The hippies and surfers of the early 1970s resurrected the myth of the “Paradise Island”, which was promoted by the government in a bid to generate foreign currency revenue to replace oil-export earnings after the price of oil plunged in the early 1980s.

So Bali is both a blessing and a curse. It is a very important source of export dollars for Indonesia. But even as tourism has been booming in Indonesia, Bali remains the main destination. International travellers can't get past the Bali mystique, which overshadows the rest of this magnificent country.

All up, Indonesia is underperforming in the international tourism business. With 13 million tourists spending $13 billion in 2017, it lags way behind destinations like Thailand and Malaysia which have much less to offer. In 2017, Thailand welcomed over 35 million international tourists who spent over $57 billion, while Malaysia saw almost 26 million tourist arrivals, who spent over $18 billion (4).

The government of Joko Widodo ("Jokowi") has big plans for tourism to boost the economy, especially in light of the volatility of natural resource export revenues, and the lack of success in developing the manufacturing sector. It aims to reach 20 million tourists by 2019. It was planning to develop “10 new Balis”, but has now switched to four priority destinations (Borobudur, Mandalika, Lake Toba, and Labuan Bajo). Aggressive promotional campaigns are being undertaken. New airports are being built. But the country’s poor flight safety record is one factor deterring tourists.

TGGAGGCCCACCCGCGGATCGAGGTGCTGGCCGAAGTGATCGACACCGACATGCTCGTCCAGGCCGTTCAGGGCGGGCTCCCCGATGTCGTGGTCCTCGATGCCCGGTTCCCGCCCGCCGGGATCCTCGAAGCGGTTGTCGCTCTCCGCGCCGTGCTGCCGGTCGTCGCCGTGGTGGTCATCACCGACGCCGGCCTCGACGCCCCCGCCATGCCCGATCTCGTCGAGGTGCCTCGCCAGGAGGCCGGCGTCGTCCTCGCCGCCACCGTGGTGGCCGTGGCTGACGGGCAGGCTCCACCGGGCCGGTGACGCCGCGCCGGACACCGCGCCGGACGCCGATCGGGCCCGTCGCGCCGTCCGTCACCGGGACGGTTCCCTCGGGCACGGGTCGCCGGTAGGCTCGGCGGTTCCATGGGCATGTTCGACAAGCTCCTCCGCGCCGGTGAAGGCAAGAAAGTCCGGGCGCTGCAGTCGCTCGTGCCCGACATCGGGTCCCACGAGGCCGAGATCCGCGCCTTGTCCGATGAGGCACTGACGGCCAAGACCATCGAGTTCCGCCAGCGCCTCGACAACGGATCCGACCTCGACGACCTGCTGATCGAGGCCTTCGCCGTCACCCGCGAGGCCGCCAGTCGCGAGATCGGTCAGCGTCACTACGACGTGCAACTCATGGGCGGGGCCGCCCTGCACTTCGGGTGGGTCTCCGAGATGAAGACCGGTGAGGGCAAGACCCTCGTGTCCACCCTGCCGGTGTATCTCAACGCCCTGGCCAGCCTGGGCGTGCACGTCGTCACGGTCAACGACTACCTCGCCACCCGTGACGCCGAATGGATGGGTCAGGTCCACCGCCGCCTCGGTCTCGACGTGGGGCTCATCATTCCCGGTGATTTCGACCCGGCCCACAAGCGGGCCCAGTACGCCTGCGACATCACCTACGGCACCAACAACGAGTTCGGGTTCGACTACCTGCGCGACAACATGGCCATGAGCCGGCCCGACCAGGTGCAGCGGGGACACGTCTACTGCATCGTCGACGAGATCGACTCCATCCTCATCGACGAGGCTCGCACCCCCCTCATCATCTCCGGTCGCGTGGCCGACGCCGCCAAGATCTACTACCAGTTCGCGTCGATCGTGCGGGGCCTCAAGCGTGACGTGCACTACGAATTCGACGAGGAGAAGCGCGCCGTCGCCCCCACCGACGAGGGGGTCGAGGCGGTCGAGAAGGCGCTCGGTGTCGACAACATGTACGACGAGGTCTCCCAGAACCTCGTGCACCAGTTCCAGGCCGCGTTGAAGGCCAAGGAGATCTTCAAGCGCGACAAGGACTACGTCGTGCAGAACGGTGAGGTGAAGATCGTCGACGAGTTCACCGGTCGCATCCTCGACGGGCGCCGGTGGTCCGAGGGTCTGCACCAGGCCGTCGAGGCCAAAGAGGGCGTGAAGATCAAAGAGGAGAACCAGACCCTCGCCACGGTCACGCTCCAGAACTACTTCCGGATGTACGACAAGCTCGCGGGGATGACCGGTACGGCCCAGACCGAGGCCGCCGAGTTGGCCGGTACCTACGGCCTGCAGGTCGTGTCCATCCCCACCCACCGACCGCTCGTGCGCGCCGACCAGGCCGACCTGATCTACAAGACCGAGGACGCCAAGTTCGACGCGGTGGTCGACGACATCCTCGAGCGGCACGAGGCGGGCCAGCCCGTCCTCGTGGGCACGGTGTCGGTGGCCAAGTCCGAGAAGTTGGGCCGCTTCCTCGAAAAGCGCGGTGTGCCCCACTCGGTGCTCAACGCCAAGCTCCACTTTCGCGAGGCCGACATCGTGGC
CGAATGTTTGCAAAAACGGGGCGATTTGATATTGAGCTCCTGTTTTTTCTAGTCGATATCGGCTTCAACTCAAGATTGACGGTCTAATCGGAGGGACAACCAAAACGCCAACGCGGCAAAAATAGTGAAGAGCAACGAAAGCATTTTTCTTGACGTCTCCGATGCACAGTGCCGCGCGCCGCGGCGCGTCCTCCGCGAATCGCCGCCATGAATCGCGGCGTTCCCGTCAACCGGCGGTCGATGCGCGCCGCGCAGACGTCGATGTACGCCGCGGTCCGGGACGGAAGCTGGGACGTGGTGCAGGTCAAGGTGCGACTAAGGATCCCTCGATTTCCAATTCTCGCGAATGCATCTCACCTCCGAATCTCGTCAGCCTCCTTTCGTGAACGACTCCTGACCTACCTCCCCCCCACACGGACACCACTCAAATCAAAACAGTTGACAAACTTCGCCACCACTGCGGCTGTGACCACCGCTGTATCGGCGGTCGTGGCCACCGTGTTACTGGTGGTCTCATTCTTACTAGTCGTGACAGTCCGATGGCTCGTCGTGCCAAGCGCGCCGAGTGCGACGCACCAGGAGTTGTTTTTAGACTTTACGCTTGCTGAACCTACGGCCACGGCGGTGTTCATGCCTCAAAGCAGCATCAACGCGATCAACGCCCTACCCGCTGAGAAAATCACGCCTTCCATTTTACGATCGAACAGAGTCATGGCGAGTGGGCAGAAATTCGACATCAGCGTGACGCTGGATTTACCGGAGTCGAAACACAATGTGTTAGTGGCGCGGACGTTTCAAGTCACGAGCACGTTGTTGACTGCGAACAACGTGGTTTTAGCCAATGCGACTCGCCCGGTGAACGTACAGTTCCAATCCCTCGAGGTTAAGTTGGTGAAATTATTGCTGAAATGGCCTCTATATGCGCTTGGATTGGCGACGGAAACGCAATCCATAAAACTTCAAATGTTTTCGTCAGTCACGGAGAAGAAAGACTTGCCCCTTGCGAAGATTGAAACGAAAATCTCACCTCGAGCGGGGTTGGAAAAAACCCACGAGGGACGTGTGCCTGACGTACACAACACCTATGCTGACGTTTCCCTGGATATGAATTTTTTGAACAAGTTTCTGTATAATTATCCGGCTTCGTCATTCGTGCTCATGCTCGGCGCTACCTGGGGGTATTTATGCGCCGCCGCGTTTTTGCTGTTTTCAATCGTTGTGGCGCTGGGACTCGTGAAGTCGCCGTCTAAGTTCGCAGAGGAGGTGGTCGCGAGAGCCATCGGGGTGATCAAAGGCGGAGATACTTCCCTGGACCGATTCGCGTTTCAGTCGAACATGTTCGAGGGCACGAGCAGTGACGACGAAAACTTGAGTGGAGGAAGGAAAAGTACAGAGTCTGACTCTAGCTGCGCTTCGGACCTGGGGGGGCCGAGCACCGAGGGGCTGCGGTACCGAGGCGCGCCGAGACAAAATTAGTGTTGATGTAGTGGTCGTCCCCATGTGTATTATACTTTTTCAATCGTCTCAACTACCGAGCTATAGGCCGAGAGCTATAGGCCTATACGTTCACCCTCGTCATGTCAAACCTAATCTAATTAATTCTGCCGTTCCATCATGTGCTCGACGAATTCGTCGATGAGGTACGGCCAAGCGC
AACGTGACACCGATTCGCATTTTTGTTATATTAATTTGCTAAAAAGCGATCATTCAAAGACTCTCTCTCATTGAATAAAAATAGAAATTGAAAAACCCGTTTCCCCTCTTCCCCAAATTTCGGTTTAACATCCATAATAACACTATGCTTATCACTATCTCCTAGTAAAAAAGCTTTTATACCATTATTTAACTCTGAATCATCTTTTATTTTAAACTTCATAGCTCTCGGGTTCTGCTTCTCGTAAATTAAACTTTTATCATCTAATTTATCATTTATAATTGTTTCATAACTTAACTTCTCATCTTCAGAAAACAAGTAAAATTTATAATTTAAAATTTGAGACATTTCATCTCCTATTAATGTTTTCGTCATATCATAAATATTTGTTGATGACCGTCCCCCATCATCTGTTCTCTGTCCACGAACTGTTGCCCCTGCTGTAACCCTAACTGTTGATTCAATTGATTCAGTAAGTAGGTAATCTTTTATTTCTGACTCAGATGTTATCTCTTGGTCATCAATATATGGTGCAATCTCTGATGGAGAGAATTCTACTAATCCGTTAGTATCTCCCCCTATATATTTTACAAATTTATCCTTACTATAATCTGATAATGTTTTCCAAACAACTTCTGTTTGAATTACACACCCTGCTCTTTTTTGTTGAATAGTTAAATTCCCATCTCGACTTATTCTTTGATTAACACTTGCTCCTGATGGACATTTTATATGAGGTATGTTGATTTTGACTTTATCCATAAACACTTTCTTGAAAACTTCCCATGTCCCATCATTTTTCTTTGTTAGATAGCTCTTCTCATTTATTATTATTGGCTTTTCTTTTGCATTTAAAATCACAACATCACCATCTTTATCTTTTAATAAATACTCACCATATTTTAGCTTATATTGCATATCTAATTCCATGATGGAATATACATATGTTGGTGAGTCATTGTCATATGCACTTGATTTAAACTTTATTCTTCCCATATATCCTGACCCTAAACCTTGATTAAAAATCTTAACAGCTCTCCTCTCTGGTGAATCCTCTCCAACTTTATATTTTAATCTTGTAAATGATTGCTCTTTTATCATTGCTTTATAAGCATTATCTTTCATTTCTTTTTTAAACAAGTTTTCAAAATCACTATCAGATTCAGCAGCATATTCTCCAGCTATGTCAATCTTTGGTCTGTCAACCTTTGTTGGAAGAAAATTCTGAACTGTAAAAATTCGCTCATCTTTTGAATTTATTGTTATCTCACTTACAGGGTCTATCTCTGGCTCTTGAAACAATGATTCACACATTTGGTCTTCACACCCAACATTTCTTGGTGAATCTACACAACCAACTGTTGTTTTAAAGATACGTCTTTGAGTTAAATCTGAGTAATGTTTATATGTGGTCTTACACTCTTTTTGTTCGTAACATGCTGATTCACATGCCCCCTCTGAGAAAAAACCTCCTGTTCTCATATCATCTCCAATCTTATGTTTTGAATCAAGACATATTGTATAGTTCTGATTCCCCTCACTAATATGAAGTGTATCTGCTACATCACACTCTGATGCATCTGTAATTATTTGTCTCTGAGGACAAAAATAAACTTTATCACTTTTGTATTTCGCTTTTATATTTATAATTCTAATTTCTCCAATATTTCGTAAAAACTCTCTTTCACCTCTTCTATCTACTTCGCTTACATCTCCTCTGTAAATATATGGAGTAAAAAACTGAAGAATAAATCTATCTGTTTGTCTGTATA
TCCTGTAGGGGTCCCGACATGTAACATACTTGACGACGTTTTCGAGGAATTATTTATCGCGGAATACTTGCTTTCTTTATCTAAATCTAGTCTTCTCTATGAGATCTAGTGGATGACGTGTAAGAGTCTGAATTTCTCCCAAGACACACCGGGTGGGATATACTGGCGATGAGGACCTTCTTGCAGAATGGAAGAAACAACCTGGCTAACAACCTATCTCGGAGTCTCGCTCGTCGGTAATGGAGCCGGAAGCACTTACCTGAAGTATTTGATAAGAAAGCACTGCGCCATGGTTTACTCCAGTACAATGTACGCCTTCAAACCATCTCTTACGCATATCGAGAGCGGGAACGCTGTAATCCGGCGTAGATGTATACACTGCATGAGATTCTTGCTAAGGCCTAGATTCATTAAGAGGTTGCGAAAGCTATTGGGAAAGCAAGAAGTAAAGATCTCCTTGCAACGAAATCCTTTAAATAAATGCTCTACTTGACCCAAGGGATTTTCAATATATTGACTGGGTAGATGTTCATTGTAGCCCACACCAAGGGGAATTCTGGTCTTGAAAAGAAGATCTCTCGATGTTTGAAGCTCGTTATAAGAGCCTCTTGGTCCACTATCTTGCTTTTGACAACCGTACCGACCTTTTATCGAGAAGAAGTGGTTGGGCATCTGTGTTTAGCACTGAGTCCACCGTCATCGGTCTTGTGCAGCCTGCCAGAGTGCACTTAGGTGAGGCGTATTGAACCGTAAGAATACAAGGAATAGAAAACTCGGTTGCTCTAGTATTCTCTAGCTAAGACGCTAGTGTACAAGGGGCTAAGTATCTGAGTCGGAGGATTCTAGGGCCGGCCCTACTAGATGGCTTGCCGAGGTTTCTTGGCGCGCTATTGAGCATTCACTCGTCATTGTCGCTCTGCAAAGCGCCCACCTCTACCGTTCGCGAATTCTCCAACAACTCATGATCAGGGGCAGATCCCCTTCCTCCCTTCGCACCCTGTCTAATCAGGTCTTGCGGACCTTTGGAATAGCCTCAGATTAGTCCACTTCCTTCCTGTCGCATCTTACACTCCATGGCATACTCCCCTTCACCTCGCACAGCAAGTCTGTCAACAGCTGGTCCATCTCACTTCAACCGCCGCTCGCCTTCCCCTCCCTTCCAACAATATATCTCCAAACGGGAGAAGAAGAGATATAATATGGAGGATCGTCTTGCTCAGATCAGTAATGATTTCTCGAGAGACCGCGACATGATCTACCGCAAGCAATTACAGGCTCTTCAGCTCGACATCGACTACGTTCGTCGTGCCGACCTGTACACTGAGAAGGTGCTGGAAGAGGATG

And many of the same factors holding back the whole Indonesian economy, are also making life difficult for international tourism. Poor infrastructure, including for the Internet. Weak education and skills. Restrictions on foreign investment. Government regulations that make it difficult to run businesses. Poor coordination with local governments. And inadequate management of the natural environment which can be a victim of tourism.

Another factor holding back Indonesia’s tourist industry is weak foreign language skills. Singaporeans reportedly favour visiting Malaysia because of the language barrier in Indonesia. And while the English language is a must in the international tourism industry, Mandarin is increasingly important. Indonesia’s education system has lots to do.

The government is making the right noises. Destinations like Yogyakarta and Lake Toba are reportedly attracting more tourists.

But then we still have the mystique of Bali. Class- and status-conscious Chinese visitors will always be attracted by big and famous brands and reputations like Bali. And young Australians who have no need to leave home to find a tropical beach will always be attracted to Hindu Bali by the nightlife, sex and drugs, which are much less available in the rest of Indonesia which remains Muslim, and ever more staunchly so.


1 World Economic Forum. The Travel & Tourism Competitiveness Report 2017.

2 OECD (2018). Economic Survey of Indonesia.

3 Wikipedia. Bali.

4 World Tourism Organisation. UNWTO Tourism Highlights: 2018 Edition.
Tags: asean, indonesia, tourism, bali, oecd